Samosir Island Attractions
Many spots around Samosir Island are worth visiting for their fascinating Batak cultural treasures, as well as the beautiful vistas you experience along the way. The many well-preserved sopo (Batak houses) with their curving roofs draw a lot of visitors to Tomok, as do the ancient tombs of the ruling Sidabutar clan. Further north in Ambarita is the tomb of King Siallagan, along with an old open-air court and execution ground where convicted criminals were tortured and killed. The eerie atmosphere is heightened by the fact that the king and elders would then drink the blood and eat the heart and liver of those executed.
While the Batak museum in Simanindo attracts many visitors, you might want to give it a miss as the exhibits are unimpressive and the dance performances equally lacklustre. For a more enjoyable glimpse of Batak culture, go where people are singing and making music. Take in a concert of traditional or religious songs, join the villagers for a tot of palm toddy and a song, or go to church and experience the heavenly harmonies of the choir. Above all, enjoy the relaxed pace of life and the beautiful landscape that surrounds you at every turn.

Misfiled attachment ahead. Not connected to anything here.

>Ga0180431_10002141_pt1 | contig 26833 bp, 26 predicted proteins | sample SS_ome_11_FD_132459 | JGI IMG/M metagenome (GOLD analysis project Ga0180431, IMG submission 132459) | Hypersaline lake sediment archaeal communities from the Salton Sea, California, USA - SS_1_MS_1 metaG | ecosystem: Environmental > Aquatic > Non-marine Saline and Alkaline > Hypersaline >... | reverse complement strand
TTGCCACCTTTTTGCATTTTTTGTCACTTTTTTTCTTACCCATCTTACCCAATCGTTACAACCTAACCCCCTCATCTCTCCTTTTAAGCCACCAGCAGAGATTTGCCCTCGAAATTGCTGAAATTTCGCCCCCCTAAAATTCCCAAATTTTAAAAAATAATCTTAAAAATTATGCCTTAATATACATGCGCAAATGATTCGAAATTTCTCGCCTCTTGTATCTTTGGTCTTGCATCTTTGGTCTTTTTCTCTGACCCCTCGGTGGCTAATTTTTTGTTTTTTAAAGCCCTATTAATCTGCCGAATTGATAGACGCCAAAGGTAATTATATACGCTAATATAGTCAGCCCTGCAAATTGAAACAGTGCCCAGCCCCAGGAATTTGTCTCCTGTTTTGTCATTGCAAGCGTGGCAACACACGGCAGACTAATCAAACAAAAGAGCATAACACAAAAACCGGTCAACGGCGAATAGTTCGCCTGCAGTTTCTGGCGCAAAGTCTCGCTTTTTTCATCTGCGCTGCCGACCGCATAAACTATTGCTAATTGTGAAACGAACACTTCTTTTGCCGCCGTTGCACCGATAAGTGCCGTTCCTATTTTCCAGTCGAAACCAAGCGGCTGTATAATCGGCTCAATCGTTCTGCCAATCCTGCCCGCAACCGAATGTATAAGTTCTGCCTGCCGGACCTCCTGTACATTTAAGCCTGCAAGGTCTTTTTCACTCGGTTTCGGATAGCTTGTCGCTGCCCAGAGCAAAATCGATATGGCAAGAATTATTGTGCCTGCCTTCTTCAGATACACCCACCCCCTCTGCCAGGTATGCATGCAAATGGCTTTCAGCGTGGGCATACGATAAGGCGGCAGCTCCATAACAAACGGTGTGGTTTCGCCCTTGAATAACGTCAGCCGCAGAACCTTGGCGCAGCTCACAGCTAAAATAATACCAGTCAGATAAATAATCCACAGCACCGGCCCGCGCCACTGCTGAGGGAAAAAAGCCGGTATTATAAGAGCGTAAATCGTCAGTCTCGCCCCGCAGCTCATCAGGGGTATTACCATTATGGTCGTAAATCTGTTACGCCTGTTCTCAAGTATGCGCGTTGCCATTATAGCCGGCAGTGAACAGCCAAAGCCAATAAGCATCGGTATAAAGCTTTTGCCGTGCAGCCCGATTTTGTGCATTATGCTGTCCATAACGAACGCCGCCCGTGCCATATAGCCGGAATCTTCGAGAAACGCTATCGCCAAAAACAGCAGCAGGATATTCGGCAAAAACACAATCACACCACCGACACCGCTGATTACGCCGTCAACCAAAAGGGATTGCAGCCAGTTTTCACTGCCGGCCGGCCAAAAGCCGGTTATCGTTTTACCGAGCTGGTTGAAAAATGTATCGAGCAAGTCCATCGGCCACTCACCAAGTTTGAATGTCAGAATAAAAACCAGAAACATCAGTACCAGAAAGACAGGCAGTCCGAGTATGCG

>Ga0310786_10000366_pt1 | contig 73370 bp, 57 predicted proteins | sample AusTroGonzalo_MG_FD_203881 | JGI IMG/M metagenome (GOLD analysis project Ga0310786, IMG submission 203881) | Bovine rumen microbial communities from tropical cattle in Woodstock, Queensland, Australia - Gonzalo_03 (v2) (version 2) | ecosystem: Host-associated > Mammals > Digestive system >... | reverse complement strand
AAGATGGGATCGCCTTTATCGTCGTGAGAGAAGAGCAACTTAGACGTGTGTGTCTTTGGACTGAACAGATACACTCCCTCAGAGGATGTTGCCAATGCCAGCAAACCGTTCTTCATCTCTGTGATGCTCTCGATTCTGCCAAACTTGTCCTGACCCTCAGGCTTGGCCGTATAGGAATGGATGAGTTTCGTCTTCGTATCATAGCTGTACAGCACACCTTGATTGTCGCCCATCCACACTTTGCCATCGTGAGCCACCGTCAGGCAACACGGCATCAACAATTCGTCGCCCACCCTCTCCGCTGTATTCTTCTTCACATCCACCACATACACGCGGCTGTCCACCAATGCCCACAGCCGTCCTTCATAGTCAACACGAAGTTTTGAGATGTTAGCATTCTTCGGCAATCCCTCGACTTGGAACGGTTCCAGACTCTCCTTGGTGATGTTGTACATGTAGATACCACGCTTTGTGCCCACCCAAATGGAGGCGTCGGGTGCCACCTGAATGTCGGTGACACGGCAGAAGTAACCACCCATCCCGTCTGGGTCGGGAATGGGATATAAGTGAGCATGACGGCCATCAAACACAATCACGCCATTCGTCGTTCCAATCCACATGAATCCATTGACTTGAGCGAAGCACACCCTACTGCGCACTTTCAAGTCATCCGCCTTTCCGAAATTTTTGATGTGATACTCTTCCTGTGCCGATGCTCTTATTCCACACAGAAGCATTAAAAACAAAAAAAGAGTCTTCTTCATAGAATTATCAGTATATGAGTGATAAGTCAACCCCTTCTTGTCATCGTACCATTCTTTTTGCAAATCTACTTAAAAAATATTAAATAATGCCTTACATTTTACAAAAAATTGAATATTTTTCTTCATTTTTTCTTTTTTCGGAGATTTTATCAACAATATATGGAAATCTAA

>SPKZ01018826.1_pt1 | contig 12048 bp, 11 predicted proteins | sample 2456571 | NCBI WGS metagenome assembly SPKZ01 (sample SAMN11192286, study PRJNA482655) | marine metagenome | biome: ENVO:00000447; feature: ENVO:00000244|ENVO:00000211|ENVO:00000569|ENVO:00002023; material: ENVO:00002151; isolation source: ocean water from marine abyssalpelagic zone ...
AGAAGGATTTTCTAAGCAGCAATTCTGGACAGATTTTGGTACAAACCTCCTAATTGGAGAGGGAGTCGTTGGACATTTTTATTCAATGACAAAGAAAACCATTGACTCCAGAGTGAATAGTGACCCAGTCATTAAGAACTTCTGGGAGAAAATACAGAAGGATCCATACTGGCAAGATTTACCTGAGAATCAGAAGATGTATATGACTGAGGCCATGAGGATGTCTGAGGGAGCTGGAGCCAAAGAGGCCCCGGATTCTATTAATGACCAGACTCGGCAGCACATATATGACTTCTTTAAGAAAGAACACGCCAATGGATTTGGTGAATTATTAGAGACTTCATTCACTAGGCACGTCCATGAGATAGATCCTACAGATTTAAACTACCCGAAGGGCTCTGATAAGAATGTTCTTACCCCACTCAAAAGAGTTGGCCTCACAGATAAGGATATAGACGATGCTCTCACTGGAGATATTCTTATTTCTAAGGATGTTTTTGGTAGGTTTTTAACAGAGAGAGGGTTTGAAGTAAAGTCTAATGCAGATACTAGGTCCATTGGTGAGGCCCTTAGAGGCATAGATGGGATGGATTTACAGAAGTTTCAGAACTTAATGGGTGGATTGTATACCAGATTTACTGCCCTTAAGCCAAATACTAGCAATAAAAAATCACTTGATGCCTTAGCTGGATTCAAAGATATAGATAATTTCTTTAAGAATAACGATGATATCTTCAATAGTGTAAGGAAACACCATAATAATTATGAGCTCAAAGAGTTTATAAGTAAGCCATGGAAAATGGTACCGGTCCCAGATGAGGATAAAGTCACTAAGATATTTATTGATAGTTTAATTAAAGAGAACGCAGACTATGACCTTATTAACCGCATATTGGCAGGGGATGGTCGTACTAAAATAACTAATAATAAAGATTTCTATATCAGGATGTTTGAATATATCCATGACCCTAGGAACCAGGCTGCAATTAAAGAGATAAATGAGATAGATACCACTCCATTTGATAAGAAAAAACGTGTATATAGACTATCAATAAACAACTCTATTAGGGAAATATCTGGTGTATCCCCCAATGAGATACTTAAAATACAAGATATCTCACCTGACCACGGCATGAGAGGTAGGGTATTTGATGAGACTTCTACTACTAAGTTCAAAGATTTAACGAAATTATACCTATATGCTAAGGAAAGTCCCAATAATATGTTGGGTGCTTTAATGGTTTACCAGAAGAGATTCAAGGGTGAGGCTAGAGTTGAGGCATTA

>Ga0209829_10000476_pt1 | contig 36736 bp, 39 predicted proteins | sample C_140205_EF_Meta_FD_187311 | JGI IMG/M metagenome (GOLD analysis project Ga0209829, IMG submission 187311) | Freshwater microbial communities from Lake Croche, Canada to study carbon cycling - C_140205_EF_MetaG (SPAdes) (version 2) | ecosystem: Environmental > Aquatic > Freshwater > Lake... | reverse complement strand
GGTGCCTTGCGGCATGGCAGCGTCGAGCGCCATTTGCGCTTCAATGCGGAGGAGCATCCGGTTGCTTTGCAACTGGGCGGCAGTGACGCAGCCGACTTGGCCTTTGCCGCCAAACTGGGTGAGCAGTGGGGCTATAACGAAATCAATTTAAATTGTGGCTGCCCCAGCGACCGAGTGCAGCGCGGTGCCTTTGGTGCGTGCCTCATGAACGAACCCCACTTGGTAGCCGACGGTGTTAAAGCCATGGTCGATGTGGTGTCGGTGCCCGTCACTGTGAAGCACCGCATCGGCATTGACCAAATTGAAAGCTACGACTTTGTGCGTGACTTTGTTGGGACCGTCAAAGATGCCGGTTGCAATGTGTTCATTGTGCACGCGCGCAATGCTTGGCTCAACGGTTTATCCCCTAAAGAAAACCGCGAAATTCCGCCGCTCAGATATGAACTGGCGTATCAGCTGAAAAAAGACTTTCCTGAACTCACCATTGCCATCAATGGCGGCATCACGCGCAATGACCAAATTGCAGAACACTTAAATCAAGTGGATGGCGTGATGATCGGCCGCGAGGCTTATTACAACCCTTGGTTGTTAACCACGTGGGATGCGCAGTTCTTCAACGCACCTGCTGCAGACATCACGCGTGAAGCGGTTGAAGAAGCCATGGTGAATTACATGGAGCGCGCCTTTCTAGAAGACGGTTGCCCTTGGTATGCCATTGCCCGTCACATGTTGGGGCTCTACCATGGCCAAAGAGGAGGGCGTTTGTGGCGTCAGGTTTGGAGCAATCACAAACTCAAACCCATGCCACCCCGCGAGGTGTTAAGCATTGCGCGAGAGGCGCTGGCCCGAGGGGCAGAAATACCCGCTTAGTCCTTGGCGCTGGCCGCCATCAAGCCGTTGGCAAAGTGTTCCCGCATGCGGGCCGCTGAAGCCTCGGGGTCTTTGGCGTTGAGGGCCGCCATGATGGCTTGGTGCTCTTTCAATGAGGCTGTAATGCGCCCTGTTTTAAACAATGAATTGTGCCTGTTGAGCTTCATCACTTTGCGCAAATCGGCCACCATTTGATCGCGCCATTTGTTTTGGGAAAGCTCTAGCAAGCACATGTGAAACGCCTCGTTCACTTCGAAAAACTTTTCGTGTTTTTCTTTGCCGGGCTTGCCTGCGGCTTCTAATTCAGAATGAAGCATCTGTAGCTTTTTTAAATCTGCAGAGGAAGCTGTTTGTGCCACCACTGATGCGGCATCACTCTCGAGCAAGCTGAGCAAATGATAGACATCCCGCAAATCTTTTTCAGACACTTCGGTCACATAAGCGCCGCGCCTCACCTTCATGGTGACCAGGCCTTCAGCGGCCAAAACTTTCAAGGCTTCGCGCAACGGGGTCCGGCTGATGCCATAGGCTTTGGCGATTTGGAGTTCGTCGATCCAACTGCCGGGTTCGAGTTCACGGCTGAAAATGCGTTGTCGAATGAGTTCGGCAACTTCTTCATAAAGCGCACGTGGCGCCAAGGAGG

Samosir Island Restaurants & Dining
Tuk Tuk is well supplied with restaurants and warungs (simple establishments serving local fare), so although there is no five-star cuisine you will find an ample variety of food options. Western favourites such as sandwiches, salads, burgers, pizza and grilled meat dishes are widely available. Being a tourist centre, Tuk Tuk’s prices are higher than nearby towns such as Tomok and Parapat where some local tourists like to eat, although it still offers excellent value by our standards.
Of course you can obtain tasty Indonesian dishes anywhere on Samosir. From Muslim western Sumatra there is spicy, delicious Padang food, which is easily identifiable from the window displays featuring dishes stacked in a pyramid. The Bataks are mostly Christian and enjoy their pork, so meat lovers are well catered for. They also eat dog meat, although it is not usually offered to tourists. If you do want to try dog (or avoid it), it is often listed as B1 or babi satu (type 1 pork), while pork is B2 or babi dua (type 2 pork). However, you might prefer one of the Chinese-style restaurants that proliferate on the island thanks to the large Chinese-Indonesian population of the Medan area.